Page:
Brian Callahan has been around some great quarterbacks in his 14 years as an NFL assistant coach.
As he takes over as head coach of the Tennessee Titans and starts calling plays for the first time, he is hoping second-year quarterback Will Levis becomes something akin to Peyton Manning, Matthew Stafford or Joe Burrow.
“I’ve been incredibly fortunate to be around great players, and those guys all bring something different and unique,” Callahan said in his introductory press conference Thursday.
He said taking over an offense that features Levis, a second-round pick in the 2023 NFL Draft, “is attractive. I thought that Will was a really good player coming out of (Kentucky), and I thought when you watched him play this year you saw growth. …
“I saw a lot of really positive things, some of the throws, some of his competitive instincts that he put on tape were really impressive. So I’m excited to dive more into that and how can he get better from Year 1 to Year 2 and keep putting him in position to find success so we can score some points on offense.”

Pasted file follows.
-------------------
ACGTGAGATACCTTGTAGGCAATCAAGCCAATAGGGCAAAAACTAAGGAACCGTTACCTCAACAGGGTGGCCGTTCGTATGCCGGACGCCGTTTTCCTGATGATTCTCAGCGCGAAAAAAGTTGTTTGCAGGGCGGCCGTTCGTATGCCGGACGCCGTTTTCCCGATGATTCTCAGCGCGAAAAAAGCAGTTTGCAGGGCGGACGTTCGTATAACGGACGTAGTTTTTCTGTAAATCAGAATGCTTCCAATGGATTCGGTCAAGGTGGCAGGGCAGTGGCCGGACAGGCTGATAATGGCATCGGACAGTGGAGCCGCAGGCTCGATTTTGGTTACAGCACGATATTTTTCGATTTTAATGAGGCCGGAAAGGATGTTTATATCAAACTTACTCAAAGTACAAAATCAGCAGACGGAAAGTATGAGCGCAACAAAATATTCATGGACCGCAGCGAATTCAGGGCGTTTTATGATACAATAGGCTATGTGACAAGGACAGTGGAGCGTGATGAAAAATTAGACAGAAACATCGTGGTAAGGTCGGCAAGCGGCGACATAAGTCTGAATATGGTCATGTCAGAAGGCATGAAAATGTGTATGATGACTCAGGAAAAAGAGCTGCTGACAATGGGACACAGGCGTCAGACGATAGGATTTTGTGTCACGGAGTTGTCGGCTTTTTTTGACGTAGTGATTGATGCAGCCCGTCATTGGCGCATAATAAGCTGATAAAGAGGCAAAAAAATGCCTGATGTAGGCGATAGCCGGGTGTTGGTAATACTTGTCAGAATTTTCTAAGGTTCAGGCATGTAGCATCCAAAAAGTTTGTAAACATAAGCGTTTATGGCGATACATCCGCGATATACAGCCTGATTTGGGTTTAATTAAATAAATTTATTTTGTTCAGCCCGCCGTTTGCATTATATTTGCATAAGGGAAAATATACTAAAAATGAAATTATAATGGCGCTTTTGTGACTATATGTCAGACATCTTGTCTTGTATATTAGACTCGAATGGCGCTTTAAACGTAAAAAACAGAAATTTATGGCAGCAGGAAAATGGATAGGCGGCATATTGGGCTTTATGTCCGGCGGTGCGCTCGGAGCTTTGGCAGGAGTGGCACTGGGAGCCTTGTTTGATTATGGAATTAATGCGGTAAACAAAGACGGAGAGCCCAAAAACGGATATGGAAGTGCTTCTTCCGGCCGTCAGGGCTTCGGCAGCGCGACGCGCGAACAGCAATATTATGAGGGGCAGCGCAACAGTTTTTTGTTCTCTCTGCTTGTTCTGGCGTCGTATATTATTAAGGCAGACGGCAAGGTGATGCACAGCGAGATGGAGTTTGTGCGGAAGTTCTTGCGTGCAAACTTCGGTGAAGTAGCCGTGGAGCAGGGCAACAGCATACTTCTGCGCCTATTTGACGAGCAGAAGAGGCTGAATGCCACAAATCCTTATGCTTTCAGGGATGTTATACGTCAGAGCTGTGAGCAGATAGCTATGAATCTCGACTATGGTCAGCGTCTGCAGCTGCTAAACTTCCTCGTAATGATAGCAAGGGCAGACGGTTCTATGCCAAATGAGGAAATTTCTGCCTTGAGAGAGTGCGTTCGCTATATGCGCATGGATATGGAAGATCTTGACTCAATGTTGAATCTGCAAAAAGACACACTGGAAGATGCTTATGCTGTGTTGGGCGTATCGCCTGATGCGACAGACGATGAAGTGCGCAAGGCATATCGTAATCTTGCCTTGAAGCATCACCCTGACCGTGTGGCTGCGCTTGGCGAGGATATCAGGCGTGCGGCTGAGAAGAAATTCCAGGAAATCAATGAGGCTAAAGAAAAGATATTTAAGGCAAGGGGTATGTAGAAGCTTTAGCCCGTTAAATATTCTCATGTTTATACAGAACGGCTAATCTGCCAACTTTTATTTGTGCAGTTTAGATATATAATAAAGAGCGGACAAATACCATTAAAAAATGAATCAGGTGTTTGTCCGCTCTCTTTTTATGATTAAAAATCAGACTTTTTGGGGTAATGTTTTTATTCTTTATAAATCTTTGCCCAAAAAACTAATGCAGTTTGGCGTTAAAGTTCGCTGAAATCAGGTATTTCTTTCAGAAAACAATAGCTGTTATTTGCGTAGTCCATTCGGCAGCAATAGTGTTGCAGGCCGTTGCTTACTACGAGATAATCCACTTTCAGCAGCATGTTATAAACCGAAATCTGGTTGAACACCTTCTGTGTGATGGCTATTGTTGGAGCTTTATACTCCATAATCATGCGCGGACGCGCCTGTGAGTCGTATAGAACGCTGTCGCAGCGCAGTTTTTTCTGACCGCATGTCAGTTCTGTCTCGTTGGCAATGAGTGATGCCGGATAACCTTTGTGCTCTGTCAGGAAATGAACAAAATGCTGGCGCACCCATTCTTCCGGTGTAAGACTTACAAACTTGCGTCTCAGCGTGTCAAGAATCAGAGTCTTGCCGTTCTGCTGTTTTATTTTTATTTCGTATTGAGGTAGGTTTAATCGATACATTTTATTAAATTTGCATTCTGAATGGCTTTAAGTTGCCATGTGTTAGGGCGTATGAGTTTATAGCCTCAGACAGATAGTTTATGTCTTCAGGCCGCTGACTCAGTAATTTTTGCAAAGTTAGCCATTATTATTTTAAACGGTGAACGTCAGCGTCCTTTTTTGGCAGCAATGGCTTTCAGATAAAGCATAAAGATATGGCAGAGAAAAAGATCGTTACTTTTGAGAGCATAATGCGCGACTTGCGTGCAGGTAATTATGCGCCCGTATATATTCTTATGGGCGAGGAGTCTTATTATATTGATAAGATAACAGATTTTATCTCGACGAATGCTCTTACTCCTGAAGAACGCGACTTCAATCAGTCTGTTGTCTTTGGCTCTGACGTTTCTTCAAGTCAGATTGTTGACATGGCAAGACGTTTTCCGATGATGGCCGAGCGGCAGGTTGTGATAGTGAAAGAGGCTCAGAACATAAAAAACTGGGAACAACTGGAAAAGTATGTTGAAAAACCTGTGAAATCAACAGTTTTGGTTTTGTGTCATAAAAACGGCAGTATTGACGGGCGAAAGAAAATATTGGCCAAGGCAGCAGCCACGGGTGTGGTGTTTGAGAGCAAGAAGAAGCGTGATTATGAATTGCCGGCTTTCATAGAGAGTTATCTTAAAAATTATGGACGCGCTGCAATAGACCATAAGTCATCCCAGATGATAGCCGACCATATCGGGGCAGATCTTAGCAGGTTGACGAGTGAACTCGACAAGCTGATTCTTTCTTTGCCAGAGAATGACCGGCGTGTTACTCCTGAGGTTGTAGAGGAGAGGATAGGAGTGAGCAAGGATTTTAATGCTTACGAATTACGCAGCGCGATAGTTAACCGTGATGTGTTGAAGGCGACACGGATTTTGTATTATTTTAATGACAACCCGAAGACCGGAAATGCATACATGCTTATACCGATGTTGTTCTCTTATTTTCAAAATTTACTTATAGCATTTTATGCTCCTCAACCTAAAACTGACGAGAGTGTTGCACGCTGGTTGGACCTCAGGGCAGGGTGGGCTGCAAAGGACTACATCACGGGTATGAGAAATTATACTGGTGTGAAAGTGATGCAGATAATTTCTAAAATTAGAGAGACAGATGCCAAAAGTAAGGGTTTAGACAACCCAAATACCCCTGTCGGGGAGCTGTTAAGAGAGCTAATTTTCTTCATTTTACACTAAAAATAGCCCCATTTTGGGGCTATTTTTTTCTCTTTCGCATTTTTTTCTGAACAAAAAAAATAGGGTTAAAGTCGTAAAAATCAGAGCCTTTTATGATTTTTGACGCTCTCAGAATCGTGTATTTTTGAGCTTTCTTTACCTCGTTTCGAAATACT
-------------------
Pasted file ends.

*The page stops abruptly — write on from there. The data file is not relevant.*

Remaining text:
In nine starts in 2023, Levis produced three wins and completed 58.4 percent of his passes for 1,808 yards with eight touchdown passes and four interceptions.
Callahan, 39, had been the offensive coordinator for the Bengals since 2019, but head coach Zac Taylor had called plays in Cincinnati. So this will be the first time Callahan has full control of an offense. He said it won’t be a big transition.
“The way we worked in Cincinnati (was) very collaborative,” he said. “I’ve been with Zac for five years, working with him as the primary play-caller and me as the offensive coordinator. I feel really great about the process. Part of that is bringing in great people to help me. And that’s a huge part of our next couple weeks is finding those people. … It’s going to be a collaborative approach on offense.”
Callahan also said he had an “instant connection” with general manager Ran Carthon.
“Just the connection from the get-go was incredible, and I knew that it was going to be a place that I wanted to call home,” said Callahan, who coached as an assistant in Denver, Detroit and Oakland before arriving in Cincinnati.
“I was about to make an impassioned plea to Ran as our meeting was concluding on Monday evening, and it turns out I didn’t have to do that. They wanted me about exactly the same way that I wanted them. Everything felt right.”